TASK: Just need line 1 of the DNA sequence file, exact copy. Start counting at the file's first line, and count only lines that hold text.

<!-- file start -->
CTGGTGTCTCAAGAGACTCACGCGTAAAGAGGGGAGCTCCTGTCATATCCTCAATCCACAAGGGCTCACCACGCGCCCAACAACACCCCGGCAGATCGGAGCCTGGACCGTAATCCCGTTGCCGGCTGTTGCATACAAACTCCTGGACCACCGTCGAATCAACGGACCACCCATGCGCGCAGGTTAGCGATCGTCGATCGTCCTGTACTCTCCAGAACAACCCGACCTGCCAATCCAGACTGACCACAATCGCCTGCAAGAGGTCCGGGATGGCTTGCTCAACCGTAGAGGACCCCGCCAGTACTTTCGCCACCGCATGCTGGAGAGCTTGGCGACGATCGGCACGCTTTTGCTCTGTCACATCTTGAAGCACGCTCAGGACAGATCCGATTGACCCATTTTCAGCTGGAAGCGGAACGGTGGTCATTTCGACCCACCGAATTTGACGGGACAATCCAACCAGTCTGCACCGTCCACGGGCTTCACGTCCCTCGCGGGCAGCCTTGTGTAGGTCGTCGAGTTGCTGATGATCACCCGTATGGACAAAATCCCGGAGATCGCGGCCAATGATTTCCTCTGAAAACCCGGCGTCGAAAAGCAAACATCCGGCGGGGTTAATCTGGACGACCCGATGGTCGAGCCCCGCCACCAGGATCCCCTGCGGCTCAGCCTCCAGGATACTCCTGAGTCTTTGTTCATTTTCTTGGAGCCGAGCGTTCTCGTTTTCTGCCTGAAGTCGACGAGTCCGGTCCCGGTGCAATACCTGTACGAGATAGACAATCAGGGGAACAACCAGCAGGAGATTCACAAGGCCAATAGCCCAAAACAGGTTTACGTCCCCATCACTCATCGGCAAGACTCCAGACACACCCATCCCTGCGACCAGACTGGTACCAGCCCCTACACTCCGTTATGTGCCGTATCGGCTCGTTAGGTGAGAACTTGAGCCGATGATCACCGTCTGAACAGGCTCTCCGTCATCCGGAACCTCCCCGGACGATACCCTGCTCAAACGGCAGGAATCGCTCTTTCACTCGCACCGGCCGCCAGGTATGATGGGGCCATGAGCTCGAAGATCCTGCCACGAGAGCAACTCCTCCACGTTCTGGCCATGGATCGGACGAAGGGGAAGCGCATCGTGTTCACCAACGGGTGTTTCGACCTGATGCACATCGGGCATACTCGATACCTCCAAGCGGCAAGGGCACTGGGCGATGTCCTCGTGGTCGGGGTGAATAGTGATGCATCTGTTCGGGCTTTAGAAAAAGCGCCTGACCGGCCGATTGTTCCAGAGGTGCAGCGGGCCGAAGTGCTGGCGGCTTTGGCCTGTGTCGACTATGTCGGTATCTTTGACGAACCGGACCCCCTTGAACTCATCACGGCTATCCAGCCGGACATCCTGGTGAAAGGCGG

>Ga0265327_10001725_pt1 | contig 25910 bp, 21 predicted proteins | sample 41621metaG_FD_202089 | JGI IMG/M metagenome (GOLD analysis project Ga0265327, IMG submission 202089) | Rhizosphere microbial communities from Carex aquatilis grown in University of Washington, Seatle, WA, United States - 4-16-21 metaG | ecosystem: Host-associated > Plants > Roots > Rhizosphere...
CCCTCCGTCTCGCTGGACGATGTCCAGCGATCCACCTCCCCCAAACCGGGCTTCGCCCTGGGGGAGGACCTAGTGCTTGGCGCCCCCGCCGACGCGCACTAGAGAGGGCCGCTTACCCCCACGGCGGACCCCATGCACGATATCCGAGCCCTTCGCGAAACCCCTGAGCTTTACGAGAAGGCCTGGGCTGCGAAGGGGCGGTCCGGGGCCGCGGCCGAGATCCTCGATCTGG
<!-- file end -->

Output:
CTGGTGTCTCAAGAGACTCACGCGTAAAGAGGGGAGCTCCTGTCATATCCTCAATCCACAAGGGCTCACCACGCGCCCAACAACACCCCGGCAGATCGGAGCCTGGACCGTAATCCCGTTGCCGGCTGTTGCATACAAACTCCTGGACCACCGTCGAATCAACGGACCACCCATGCGCGCAGGTTAGCGATCGTCGATCGTCCTGTACTCTCCAGAACAACCCGACCTGCCAATCCAGACTGACCACAATCGCCTGCAAGAGGTCCGGGATGGCTTGCTCAACCGTAGAGGACCCCGCCAGTACTTTCGCCACCGCATGCTGGAGAGCTTGGCGACGATCGGCACGCTTTTGCTCTGTCACATCTTGAAGCACGCTCAGGACAGATCCGATTGACCCATTTTCAGCTGGAAGCGGAACGGTGGTCATTTCGACCCACCGAATTTGACGGGACAATCCAACCAGTCTGCACCGTCCACGGGCTTCACGTCCCTCGCGGGCAGCCTTGTGTAGGTCGTCGAGTTGCTGATGATCACCCGTATGGACAAAATCCCGGAGATCGCGGCCAATGATTTCCTCTGAAAACCCGGCGTCGAAAAGCAAACATCCGGCGGGGTTAATCTGGACGACCCGATGGTCGAGCCCCGCCACCAGGATCCCCTGCGGCTCAGCCTCCAGGATACTCCTGAGTCTTTGTTCATTTTCTTGGAGCCGAGCGTTCTCGTTTTCTGCCTGAAGTCGACGAGTCCGGTCCCGGTGCAATACCTGTACGAGATAGACAATCAGGGGAACAACCAGCAGGAGATTCACAAGGCCAATAGCCCAAAACAGGTTTACGTCCCCATCACTCATCGGCAAGACTCCAGACACACCCATCCCTGCGACCAGACTGGTACCAGCCCCTACACTCCGTTATGTGCCGTATCGGCTCGTTAGGTGAGAACTTGAGCCGATGATCACCGTCTGAACAGGCTCTCCGTCATCCGGAACCTCCCCGGACGATACCCTGCTCAAACGGCAGGAATCGCTCTTTCACTCGCACCGGCCGCCAGGTATGATGGGGCCATGAGCTCGAAGATCCTGCCACGAGAGCAACTCCTCCACGTTCTGGCCATGGATCGGACGAAGGGGAAGCGCATCGTGTTCACCAACGGGTGTTTCGACCTGATGCACATCGGGCATACTCGATACCTCCAAGCGGCAAGGGCACTGGGCGATGTCCTCGTGGTCGGGGTGAATAGTGATGCATCTGTTCGGGCTTTAGAAAAAGCGCCTGACCGGCCGATTGTTCCAGAGGTGCAGCGGGCCGAAGTGCTGGCGGCTTTGGCCTGTGTCGACTATGTCGGTATCTTTGACGAACCGGACCCCCTTGAACTCATCACGGCTATCCAGCCGGACATCCTGGTGAAAGGCGG